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18 November 2013

The trouble with executive pay 

Swiss voters have sharply rejected a ballot initiative to limit executive pay to 12 times the salary of a company’s lowest-paid employee. The idea in itself was simple: Nobody at a company should earn more in a month than the lowest-paid worker earns in a year.

While the Swiss told pollsters they were infuriated by cases of exorbitant executive pay, in the end they were unwilling to let the government determine pay levels. Sixty-five percent of voters in the November 24 ballot rejected the measure.

Supporters of the initiative had been encouraged by legislation passed earlier in the year handing stockholders a larger say in corporate compensation. And the Novartis CEO who demanded a $78 million severance package ended up backing down after widespread public criticism.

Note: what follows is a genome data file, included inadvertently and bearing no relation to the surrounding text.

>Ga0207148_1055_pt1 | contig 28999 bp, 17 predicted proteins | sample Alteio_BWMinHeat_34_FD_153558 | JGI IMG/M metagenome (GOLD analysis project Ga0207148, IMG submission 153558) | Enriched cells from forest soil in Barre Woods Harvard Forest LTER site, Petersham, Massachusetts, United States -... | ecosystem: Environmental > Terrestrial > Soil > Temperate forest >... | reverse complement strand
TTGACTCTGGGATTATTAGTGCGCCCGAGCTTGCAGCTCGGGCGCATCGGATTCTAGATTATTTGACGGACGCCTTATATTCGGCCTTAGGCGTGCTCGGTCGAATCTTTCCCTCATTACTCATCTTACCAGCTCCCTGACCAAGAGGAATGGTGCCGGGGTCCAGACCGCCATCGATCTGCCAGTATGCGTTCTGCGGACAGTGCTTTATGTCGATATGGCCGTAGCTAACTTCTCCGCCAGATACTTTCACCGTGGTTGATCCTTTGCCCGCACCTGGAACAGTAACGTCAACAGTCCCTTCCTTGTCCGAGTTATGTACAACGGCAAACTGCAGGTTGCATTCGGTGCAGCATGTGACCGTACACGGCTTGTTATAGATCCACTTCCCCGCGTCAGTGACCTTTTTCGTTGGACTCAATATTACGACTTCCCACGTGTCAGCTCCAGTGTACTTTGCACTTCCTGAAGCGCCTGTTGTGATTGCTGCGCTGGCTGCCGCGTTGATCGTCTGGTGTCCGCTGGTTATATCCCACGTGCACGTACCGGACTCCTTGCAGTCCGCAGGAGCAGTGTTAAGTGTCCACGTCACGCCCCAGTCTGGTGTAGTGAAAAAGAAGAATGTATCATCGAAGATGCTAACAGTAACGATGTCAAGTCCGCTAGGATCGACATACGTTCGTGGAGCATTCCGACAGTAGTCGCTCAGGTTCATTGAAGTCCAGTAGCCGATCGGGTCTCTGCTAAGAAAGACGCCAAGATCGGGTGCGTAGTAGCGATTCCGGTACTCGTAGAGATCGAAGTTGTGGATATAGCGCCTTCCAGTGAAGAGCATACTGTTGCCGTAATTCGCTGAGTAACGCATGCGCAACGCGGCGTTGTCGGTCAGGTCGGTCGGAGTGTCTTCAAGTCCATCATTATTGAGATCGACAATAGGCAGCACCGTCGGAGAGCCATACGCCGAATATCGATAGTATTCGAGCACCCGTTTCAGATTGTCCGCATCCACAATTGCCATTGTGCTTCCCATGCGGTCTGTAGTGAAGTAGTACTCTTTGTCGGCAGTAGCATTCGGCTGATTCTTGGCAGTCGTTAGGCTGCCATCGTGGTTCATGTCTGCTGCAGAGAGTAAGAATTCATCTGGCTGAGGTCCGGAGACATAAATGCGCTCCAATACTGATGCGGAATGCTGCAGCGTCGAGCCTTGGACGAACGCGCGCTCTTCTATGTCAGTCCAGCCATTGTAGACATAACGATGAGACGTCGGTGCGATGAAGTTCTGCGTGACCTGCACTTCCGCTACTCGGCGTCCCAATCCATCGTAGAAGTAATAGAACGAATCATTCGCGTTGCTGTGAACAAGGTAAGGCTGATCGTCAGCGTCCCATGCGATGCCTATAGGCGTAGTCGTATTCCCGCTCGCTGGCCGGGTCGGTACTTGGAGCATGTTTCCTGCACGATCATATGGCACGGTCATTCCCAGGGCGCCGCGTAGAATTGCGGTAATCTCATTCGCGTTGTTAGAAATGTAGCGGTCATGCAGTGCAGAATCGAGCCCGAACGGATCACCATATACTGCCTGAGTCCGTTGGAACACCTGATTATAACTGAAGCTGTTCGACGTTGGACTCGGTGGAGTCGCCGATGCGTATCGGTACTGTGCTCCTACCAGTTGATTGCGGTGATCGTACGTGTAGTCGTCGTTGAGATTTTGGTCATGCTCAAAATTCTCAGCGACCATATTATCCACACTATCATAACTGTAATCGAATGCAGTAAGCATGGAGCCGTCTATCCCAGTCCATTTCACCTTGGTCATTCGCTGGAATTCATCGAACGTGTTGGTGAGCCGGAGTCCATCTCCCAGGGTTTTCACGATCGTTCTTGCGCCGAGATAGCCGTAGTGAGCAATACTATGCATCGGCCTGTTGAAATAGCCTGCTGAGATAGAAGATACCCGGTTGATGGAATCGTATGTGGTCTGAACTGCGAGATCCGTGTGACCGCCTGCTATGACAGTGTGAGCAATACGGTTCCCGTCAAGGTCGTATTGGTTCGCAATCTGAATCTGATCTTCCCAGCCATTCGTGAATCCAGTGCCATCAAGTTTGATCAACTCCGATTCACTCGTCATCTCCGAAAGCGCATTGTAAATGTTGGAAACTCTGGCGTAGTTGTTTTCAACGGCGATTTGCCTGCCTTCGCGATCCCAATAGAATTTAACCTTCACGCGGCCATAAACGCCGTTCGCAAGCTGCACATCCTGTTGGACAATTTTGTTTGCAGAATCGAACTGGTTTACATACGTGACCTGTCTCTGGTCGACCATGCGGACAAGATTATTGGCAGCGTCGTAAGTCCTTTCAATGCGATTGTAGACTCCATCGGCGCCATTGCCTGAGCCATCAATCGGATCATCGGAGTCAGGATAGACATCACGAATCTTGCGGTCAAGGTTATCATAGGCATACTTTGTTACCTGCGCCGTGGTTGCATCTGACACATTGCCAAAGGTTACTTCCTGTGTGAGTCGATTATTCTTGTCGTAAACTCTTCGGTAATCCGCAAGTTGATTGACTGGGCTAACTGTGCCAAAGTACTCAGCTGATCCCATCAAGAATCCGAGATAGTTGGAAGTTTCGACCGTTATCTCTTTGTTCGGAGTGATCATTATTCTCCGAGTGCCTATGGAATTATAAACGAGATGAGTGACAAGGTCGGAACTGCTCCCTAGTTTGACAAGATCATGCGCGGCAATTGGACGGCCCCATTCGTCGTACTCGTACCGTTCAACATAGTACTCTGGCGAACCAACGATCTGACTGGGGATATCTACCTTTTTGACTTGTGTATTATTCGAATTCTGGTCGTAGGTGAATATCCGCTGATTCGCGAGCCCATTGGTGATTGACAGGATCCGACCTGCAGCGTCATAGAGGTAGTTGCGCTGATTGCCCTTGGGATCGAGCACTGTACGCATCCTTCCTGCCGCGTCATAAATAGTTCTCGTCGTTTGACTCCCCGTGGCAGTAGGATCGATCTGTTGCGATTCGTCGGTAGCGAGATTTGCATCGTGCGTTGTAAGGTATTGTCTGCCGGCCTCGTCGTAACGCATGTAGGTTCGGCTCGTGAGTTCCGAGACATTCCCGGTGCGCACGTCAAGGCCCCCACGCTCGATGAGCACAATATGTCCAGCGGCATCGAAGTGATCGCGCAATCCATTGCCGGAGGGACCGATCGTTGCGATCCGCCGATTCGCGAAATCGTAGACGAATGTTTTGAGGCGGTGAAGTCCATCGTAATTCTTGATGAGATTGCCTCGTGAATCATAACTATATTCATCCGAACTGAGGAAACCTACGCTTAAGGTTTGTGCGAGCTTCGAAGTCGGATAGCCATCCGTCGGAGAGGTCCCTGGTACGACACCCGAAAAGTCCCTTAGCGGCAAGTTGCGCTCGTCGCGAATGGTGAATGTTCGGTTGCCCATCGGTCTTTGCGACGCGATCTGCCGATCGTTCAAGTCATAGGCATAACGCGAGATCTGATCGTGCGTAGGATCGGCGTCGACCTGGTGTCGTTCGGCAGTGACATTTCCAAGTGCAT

However, trying to impose external limits on what to pay executives is a challenge. They can be compensated in stock, stock options, cash, retirement contributions, or just about anything a company’s board of directors thinks suitable.

Consider the impact of another approach designed to rein in executive pay: making the figures public. Studies in Germany, the U.S. and other nations found that publicizing executive pay actually drove salaries up, not down. 

It seems that when boards of directors know exactly what their competitors' CEOs are earning, they are reluctant to pay their own leaders less. Steve Jobs of Apple may have famously earned a “salary” of $1 a year (plus a few hundred million in rising stock values) while the company’s fortunes skyrocketed, but not every CEO will be willing to go down the same route.